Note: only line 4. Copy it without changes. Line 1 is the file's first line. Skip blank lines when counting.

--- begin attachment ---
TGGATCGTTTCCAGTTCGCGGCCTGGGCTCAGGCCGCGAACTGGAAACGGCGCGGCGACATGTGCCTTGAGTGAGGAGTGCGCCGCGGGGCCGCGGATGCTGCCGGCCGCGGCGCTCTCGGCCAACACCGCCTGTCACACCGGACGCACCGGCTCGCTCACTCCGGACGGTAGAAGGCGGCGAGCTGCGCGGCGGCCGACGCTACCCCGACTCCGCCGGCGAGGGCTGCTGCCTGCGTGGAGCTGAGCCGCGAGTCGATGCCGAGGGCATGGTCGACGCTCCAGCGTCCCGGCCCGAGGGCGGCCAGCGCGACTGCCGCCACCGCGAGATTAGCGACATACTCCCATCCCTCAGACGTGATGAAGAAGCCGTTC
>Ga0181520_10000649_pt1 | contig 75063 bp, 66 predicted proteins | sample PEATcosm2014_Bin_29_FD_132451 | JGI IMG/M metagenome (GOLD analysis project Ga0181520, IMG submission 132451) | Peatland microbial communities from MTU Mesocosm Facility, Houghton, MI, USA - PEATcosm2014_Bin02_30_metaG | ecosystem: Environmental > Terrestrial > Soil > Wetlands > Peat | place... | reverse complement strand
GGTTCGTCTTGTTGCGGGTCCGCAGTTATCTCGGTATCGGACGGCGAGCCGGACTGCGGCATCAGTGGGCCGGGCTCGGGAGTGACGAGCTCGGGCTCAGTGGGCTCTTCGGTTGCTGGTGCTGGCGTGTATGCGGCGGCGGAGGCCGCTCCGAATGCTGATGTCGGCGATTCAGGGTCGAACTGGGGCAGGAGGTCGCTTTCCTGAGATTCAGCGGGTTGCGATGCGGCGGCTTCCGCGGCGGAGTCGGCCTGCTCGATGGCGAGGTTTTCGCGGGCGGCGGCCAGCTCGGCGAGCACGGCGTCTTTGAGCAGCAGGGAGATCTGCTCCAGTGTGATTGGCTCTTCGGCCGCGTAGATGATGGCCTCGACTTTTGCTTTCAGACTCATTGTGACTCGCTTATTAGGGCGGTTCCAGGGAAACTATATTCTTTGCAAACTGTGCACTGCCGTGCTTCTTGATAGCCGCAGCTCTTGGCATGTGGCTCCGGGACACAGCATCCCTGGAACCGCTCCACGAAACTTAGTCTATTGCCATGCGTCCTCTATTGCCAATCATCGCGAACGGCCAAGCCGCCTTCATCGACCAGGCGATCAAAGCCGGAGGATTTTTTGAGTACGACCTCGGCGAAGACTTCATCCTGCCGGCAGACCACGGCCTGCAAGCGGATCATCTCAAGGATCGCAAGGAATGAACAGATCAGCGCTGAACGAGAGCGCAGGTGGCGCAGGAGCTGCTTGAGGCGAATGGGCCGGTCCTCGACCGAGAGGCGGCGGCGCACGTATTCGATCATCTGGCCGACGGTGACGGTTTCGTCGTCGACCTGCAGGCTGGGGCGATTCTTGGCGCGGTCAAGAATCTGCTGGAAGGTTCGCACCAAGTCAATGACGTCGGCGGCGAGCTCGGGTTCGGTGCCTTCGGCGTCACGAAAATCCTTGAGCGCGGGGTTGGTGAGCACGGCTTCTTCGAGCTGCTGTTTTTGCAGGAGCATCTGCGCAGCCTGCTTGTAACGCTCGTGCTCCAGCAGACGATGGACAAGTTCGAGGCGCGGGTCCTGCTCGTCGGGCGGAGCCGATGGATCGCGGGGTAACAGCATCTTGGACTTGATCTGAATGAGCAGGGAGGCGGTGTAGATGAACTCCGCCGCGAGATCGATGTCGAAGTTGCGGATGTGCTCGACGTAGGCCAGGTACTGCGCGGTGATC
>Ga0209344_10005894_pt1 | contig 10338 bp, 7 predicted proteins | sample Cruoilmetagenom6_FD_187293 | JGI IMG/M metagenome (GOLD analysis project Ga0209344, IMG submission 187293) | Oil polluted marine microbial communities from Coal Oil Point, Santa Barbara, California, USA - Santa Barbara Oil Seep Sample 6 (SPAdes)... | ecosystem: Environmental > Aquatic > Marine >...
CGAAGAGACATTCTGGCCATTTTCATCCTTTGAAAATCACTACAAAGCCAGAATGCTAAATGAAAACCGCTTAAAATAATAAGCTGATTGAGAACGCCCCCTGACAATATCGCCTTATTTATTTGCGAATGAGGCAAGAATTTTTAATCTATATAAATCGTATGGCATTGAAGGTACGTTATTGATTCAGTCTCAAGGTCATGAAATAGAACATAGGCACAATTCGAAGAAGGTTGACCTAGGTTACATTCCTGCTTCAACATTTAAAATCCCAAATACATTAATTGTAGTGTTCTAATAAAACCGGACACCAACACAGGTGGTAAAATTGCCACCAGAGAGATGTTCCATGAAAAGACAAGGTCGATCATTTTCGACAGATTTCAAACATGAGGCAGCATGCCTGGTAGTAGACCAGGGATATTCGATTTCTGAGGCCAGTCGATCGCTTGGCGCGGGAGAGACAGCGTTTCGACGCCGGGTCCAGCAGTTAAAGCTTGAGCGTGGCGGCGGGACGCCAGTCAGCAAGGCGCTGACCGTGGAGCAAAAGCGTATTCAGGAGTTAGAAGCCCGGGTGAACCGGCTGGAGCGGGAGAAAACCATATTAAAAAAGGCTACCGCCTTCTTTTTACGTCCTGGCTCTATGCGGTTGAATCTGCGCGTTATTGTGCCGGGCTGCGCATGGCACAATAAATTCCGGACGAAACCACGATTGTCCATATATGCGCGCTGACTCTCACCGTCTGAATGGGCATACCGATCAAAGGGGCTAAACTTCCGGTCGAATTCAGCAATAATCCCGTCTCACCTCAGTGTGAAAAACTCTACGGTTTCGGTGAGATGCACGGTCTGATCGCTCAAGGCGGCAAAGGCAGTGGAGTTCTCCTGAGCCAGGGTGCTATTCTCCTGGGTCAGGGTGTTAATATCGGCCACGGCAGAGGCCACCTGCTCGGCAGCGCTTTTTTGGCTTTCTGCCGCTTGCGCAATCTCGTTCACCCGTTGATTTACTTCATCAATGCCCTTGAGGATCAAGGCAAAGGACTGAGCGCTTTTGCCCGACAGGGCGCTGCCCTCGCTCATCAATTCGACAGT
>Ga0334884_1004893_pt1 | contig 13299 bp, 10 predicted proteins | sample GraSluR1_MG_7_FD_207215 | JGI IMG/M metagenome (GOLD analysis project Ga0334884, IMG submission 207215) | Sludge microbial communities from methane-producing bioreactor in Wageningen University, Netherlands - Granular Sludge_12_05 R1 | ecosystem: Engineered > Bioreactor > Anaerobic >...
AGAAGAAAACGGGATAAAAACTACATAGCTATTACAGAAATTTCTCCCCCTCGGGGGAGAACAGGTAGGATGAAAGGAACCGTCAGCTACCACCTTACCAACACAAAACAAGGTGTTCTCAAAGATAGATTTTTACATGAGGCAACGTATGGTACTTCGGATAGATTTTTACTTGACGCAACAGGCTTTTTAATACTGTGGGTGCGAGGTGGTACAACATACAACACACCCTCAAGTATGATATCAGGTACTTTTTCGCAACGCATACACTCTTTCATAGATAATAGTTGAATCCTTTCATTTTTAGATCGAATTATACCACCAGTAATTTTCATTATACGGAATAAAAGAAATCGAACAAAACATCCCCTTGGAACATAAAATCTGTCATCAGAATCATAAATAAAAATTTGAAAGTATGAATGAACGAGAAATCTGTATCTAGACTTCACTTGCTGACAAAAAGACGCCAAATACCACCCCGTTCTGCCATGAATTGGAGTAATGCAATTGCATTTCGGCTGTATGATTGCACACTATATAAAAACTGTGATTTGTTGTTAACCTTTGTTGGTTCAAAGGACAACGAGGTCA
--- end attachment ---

>Ga0209344_10005894_pt1 | contig 10338 bp, 7 predicted proteins | sample Cruoilmetagenom6_FD_187293 | JGI IMG/M metagenome (GOLD analysis project Ga0209344, IMG submission 187293) | Oil polluted marine microbial communities from Coal Oil Point, Santa Barbara, California, USA - Santa Barbara Oil Seep Sample 6 (SPAdes)... | ecosystem: Environmental > Aquatic > Marine >...